If you ever find yourself driving down the secluded, dusty National Highway 96 in the remote Pratapgarh district of Uttar Pradesh, you probably will notice a billboard flashing this message in Hindi: “If you find any unclaimed dead body, inform us. We will cremate it in accordance with full religious procedures.”
The gods must be pleased with Amish Tripathi. After all, the author’s first three books on Shiva, the Hindu god of destruction, have sold more than 2.2 million copies and made him a household name in India.
(Any opinions expressed here are those of the author and not of Thomson Reuters)
Narendra Dabholkar, who campaigned against superstition in India for more than two decades, was shot dead in Pune on Tuesday, police said.
The grand mufti whose words against music ended the short career of an all-girl teenage pop band in Kashmir last month made me wonder: is music really un-Islamic? He said that if women indulge in indecent, immoral acts such as singing, it would be a step toward their destruction. Is it really that simple in Islam? Of course it isn’t.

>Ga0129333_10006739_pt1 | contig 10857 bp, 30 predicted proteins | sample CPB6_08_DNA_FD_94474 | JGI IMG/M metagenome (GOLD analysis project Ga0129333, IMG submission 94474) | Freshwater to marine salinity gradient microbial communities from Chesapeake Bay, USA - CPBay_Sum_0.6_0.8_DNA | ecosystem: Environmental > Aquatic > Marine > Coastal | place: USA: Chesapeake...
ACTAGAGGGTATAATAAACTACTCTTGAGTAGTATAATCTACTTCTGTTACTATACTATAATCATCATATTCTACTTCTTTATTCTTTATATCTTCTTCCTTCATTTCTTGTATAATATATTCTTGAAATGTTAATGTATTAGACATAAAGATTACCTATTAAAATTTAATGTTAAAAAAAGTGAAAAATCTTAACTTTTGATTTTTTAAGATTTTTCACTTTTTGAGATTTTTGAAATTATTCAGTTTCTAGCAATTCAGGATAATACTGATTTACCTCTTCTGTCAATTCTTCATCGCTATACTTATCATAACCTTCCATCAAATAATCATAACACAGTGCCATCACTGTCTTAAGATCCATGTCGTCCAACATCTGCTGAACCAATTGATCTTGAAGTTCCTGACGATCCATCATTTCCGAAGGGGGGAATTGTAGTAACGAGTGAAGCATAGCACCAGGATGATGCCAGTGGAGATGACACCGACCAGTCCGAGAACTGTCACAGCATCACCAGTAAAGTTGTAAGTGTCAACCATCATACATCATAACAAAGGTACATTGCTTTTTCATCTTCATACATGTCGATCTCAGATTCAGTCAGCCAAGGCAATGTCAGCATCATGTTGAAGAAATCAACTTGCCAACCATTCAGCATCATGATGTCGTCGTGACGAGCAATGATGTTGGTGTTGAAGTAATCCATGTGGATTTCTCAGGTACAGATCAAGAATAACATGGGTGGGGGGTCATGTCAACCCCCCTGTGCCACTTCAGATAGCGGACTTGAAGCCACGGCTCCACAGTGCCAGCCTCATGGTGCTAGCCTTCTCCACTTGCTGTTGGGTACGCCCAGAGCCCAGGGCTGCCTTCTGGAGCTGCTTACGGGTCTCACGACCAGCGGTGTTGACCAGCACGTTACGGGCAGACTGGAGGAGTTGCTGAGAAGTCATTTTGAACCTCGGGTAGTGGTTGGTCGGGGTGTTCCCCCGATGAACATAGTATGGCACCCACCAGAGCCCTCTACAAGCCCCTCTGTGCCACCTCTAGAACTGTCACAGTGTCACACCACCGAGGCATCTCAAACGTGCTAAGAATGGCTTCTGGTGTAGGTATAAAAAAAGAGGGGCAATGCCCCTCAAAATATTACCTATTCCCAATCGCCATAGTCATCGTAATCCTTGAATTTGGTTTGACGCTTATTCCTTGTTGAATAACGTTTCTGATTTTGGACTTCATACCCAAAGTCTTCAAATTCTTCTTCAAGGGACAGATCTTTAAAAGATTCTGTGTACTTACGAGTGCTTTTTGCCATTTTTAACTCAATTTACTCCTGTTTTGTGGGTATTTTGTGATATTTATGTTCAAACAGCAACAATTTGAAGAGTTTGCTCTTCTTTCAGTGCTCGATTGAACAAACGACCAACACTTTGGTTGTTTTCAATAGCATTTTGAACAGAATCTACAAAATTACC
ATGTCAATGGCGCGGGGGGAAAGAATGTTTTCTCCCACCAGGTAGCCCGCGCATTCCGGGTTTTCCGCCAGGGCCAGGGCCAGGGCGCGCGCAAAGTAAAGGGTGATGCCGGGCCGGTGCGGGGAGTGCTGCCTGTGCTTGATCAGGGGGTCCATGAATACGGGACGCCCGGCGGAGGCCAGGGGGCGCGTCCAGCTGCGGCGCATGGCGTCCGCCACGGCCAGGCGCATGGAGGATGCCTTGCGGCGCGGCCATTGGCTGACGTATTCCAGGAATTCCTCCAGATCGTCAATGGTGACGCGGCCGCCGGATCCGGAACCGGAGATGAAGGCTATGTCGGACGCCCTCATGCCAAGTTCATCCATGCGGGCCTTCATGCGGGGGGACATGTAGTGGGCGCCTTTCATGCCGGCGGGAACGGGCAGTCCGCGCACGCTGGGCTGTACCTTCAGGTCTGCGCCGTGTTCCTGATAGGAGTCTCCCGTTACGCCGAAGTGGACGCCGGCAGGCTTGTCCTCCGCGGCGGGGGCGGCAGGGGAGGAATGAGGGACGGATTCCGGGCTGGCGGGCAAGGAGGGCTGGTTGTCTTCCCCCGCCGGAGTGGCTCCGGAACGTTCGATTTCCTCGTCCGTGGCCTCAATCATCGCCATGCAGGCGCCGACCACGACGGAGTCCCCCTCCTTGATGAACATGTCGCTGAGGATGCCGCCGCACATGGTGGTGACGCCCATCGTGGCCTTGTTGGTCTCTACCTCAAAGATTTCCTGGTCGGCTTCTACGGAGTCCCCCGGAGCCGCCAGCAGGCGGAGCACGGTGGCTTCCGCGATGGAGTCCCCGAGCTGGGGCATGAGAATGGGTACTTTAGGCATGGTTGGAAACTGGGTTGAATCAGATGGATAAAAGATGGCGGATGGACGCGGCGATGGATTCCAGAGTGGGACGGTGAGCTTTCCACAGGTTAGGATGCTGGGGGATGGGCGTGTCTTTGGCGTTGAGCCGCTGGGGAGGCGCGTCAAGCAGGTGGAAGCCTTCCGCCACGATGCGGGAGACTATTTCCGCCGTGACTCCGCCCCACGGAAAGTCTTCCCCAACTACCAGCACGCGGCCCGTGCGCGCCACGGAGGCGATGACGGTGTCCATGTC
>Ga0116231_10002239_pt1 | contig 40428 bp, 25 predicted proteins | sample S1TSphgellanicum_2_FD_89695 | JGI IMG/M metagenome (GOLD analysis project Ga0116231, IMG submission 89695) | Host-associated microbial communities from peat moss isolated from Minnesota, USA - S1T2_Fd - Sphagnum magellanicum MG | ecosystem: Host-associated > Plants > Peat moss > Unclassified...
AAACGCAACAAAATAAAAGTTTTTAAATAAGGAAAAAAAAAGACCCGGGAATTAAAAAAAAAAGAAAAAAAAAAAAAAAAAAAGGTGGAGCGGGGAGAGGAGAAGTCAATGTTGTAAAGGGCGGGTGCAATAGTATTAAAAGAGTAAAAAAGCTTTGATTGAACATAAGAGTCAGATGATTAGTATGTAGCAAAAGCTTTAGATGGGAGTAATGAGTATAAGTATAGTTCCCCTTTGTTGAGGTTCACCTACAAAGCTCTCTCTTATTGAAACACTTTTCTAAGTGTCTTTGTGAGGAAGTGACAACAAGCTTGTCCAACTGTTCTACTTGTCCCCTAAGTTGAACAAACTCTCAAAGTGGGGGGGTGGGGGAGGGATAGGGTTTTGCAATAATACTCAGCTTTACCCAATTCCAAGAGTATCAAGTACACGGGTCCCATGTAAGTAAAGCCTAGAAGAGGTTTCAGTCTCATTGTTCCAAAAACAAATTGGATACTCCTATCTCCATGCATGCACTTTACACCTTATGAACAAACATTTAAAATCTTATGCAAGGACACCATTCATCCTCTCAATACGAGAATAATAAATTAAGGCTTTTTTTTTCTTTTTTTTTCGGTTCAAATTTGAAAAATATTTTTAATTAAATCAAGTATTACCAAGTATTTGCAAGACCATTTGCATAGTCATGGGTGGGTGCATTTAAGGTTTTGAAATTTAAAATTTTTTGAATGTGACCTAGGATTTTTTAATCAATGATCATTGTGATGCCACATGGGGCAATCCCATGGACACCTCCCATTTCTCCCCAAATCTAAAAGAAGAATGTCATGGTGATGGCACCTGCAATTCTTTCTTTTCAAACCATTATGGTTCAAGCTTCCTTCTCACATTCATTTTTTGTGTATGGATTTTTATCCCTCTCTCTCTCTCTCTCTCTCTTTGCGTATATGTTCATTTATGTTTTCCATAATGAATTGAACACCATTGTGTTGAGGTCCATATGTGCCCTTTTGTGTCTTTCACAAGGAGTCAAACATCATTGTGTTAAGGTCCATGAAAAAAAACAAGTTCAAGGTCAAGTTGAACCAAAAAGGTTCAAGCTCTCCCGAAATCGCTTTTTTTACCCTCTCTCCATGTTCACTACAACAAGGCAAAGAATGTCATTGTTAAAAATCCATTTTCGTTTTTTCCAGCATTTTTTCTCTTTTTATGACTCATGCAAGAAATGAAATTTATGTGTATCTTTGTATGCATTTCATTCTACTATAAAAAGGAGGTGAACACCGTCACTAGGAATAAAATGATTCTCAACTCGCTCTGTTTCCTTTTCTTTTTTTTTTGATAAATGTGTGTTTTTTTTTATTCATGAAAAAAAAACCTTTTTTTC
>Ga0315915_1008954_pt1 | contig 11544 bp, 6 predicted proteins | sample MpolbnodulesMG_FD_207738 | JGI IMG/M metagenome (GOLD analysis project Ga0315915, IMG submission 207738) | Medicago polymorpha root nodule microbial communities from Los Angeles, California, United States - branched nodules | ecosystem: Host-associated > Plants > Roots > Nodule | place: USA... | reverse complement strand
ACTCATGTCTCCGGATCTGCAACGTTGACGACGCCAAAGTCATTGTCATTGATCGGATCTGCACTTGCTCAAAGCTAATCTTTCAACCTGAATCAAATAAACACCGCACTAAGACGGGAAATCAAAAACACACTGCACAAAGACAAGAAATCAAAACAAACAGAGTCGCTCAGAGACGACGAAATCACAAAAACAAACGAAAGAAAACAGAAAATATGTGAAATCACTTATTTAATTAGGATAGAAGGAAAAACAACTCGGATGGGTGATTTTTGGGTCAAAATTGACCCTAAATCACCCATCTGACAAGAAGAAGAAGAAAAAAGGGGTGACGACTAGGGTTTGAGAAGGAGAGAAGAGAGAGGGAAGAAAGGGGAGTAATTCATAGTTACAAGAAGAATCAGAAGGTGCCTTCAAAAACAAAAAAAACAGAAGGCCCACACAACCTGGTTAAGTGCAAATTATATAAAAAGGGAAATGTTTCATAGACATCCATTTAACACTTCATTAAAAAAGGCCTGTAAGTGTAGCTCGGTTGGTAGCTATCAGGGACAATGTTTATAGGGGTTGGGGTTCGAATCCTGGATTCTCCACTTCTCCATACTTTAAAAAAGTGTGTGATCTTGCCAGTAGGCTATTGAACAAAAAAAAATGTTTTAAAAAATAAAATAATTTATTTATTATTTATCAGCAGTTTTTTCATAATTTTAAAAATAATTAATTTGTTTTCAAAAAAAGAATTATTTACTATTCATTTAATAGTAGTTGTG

The members of Praagaash, an all-girl band in Kashmir, split up this week after an influential cleric deemed their music un-Islamic. Zila Khan, one of India’s most popular sufi singers and daughter of sitar maestro Vilayat Khan, spoke to Reuters about how singing is closest to worship and meditation and how children should be allowed to sing.
The price of LPG — liquefied petroleum gas cylinders, or cooking gas — has risen 11.42 rupees per cylinder because dealers are getting higher commissions. TV channels attacked the government because this “shocker” comes right after the imposition of a cap on subsidized cylinder sales was imposed.